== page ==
Some of the common signs of Vicodin addiction include mood swings—going from feeling euphoria and positivity to despair and depression. Other symptoms involve depression, anxiety, paranoia, and poor performance at work or school. Someone addicted to Vicodin will often steal or borrow money to support the habit, stealing prescriptions from family or friends and doctor shop to gain access to new prescriptions. Vicodin addicts experience withdrawal symptoms when they stop taking the drug and engage in reckless behavior, secretive behavior, and struggle with financial problems.

Vicodin Addiction Treatment and Drug Detox in Canada

Treating Vicodin addiction involves a lengthy process with withdrawal management or detox, inpatient or outpatient drug rehab, and aftercare or recovery support. Once a person has been assessed to determine the severity and extent of addiction, the first step is drug detox. Typically, because withdrawal symptoms are severe with Vicodin addiction, medically supervised drug detox is the best option. The drug detox process is best managed in an inpatient detox clinic as the body withdrawals from Vicodin. Typically, someone begins experiencing withdrawal symptoms within four to twelve hours after their last dose of Vicodin. By 72 hours, the withdrawal symptoms peak and, from there, gradually lessen for the next 72 hours.

Medication-assisted treatment is a common approach used to manage withdrawal symptoms during medical detox. Drug detox should not be considered the only approach to manage Vicodin addiction. The common therapies used include behavioral therapy. Behavioral approaches help engage people in drug abuse treatment and provide incentives for them to remain abstinent, modify their attitudes and behaviors related to drug abuse. Also, these therapies increase their life skills to handle stressful circumstances and environmental cues that may trigger intense cravings for drugs.

Common behavioral therapies include cognitive behavioral therapy, contingency management, community reinforcement approaches, motivational enhancement therapy, 12-step facilitation, and family therapies. Most drug rehab centers incorporate holistic treatment methods to focus on healing the mind and body. Other drug rehab centers are faith-based and incorporate spirituality. Well-rounded drug rehab for Vicodin addiction should heal the mind, body, and spirit. Additionally, it is important to consider aftercare support when drug rehab is complete. Common aftercare support involves sober living homes, 12-step meetings, and other forms of peer support.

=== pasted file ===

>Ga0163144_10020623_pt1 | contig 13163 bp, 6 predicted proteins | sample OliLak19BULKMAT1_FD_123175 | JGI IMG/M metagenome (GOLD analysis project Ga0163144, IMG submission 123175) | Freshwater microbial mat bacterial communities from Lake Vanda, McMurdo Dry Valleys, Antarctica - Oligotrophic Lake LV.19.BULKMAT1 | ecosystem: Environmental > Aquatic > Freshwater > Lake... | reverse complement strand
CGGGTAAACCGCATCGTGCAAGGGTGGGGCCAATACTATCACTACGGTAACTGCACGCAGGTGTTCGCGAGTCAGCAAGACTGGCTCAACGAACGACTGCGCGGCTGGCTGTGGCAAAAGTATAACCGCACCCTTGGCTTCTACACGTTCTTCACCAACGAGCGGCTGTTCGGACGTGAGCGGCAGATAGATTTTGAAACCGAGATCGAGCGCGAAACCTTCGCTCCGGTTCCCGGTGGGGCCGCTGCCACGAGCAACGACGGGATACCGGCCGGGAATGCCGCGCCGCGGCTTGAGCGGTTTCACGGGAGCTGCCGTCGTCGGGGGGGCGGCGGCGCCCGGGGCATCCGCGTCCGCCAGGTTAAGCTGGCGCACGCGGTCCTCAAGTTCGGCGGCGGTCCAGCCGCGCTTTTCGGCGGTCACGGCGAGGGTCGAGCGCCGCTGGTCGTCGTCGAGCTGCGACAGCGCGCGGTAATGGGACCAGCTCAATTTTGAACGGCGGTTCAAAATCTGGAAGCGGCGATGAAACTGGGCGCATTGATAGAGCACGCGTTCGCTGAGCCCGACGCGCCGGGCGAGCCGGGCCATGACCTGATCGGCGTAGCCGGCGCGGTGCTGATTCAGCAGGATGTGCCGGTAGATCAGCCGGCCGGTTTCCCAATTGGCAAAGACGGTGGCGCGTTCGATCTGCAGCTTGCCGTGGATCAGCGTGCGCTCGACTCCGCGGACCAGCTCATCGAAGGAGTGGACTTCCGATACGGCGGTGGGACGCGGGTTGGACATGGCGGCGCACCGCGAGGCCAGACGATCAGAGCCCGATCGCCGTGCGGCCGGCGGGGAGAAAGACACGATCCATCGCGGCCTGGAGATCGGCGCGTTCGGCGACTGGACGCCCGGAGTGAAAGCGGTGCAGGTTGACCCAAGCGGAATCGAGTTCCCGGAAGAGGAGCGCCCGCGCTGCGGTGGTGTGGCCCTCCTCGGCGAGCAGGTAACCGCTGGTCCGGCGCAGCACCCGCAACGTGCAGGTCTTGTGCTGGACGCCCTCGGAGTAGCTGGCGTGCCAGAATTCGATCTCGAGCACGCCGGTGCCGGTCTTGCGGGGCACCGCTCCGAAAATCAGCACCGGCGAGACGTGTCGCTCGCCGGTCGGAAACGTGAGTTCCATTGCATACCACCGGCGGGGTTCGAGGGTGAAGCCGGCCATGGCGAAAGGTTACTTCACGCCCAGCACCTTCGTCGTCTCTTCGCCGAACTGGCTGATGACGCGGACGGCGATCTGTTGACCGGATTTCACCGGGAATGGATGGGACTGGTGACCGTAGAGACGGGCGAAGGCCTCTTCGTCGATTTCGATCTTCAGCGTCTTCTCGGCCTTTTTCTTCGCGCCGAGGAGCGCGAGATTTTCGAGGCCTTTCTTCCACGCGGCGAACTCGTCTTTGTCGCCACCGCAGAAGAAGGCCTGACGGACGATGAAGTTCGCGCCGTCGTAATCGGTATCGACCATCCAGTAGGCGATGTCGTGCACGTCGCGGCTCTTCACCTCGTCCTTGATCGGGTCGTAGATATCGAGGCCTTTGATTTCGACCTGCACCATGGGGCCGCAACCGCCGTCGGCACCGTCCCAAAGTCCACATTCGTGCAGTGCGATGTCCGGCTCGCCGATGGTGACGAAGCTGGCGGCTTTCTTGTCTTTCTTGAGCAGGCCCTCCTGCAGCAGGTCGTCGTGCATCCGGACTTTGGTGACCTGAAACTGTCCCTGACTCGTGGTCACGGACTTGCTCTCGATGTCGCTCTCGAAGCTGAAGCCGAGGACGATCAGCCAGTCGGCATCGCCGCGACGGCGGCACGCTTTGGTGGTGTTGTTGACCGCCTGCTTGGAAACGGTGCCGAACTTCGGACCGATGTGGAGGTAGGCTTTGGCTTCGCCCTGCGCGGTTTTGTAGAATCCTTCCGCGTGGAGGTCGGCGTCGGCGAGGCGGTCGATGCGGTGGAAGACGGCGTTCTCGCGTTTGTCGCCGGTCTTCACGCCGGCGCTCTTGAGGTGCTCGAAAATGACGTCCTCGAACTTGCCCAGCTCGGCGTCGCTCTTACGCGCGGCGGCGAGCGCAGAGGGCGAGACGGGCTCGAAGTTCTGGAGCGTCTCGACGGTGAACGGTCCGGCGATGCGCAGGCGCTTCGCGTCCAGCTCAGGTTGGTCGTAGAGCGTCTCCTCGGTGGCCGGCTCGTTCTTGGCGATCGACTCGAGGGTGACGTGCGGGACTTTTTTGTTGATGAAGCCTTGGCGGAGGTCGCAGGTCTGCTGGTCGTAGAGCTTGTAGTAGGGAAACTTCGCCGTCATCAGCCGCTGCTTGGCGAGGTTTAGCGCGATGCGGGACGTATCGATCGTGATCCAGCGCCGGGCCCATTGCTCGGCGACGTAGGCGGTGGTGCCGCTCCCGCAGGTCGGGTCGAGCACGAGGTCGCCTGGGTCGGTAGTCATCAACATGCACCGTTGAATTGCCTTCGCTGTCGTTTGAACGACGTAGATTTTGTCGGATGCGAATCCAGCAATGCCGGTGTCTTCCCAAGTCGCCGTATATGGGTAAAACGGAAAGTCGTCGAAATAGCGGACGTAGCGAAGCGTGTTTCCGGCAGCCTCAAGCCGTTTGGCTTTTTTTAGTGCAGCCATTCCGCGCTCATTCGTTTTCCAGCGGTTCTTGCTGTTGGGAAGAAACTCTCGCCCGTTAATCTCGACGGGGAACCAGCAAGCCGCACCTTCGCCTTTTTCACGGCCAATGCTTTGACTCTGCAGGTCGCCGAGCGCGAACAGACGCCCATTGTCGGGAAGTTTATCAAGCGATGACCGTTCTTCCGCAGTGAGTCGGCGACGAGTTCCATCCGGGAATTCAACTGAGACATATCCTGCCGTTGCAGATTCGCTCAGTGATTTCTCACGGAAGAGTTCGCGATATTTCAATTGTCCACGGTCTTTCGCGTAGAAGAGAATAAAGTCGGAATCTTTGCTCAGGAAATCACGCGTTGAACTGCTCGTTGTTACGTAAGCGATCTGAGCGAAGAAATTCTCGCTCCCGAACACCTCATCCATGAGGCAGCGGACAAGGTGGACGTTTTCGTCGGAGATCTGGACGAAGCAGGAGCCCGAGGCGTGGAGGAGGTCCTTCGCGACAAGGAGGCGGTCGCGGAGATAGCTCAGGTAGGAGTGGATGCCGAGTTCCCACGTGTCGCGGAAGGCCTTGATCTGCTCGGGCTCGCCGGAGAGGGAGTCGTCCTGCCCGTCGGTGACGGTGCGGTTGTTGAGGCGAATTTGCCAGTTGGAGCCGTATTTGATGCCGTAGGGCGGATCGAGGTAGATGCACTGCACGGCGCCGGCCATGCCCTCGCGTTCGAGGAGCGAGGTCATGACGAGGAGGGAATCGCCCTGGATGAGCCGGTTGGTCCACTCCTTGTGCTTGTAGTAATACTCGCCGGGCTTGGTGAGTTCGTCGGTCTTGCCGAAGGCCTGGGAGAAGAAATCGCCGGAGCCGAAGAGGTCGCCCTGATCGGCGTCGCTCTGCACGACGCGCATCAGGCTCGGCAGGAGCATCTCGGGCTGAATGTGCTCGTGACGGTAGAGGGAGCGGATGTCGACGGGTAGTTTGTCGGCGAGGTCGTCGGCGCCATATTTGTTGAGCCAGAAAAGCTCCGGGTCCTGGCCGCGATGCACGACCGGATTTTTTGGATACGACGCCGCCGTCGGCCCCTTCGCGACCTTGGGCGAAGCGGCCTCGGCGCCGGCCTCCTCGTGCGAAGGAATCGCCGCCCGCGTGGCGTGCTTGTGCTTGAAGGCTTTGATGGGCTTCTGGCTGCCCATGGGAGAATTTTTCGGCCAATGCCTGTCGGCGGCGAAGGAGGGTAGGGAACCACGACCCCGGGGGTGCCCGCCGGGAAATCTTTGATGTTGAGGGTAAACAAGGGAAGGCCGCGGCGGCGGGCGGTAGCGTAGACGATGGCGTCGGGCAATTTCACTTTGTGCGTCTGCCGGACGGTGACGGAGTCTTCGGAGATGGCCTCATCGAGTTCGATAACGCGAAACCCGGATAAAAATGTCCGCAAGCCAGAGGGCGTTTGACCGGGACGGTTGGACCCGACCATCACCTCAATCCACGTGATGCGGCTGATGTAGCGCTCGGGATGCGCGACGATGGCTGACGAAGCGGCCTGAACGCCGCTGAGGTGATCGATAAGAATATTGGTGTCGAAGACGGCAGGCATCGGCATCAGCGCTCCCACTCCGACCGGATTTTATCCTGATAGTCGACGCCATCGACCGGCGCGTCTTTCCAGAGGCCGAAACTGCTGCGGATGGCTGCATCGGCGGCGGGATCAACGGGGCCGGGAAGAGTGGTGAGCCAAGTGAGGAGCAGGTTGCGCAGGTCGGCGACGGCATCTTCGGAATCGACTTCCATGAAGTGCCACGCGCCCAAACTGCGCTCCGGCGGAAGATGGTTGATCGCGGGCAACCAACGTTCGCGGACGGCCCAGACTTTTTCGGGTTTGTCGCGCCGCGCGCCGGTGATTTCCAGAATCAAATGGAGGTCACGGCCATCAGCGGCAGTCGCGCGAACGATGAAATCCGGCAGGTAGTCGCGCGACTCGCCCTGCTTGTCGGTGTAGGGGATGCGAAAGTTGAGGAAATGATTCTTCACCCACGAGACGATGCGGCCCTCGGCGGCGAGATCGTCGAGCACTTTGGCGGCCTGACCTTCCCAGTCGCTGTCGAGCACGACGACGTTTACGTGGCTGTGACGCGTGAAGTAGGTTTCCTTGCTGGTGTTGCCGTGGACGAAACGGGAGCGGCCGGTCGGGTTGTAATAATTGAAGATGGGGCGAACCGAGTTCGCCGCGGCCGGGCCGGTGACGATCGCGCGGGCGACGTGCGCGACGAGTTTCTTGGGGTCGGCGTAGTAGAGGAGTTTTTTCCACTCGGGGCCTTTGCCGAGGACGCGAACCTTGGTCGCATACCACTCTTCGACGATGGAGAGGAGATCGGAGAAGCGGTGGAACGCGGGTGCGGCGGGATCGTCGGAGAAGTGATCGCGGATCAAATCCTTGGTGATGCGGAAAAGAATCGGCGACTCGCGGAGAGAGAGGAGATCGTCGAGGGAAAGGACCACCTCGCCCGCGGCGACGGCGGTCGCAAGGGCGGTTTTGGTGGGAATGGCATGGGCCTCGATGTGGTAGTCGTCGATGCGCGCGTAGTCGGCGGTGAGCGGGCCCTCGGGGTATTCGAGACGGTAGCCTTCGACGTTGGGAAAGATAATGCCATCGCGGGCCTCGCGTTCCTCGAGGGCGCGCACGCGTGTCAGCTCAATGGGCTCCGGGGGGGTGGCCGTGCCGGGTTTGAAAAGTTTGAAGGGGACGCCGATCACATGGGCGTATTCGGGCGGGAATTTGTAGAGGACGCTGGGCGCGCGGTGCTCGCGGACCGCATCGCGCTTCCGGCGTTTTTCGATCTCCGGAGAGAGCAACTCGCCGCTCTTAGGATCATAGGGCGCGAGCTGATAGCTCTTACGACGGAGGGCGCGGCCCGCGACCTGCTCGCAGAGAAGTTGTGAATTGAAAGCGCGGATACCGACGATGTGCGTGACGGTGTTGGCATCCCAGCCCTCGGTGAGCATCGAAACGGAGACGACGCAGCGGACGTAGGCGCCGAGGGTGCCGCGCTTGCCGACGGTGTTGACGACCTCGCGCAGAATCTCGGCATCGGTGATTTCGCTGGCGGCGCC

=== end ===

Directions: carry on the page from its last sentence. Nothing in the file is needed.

According to the Canadian Drug Summary for Prescription Opioids, in 2017, opioid pain medication was used by an estimated 11.8% of the Canadian population, compared to 13% in 2015. In addition, a greater number of indigenous peoples aged 15 and older who live off-reserve reported past-year use of opioid medication compared to the general population. Overall, among Canadians who used opioid pain medication like Vicodin in 2017, about 3% reported using them for non-medical purposes.

According to the government of Canada, between January 2016 and September 2020, there were 19,355 opioid toxicity deaths. Between July and September 2020, there were 1,705 opioid deaths, and this represented a 120% increase from the same time frame in 2019. In the six months following the implementation of the COVID-19 prevention measures (April to September 2020), there were 3,351 apparent opioid toxicity deaths, representing a 74% increase from the six months prior (October 2019 to March 2020).

There are a number of factors that have contributed to the increasing number of opioid deaths in Canada. For example, the increasing toxicity drug supply increased feelings of isolation, stress, and anxiety and limited availability of services for people who use drugs. From January to September 2020, 95% of opioid overdose deaths were accidental. In addition, western Canada and Ontario continue to be the most impacted region of the country for opioid-related overdose deaths. Between January and September 2020, 85% of all opioid toxicity deaths occurred in British Columbia, Alberta, and Ontario.

Common Terminology for Vicodin Use in Canada

Terms Definitions
Hydrocodone Hydrocodone is a narcotic analgesic pain medication and acts on the central nervous system to relieve pain end prevent cough.
Acetaminophen Paracetamol or acetaminophen is a pain medication used to treat fever and mild to moderate pain.

CONTRIBUTORS TO THIS ARTICLE

Marcel Gemme, DATS

Marcel Gemme, DATS

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on March 28, 2022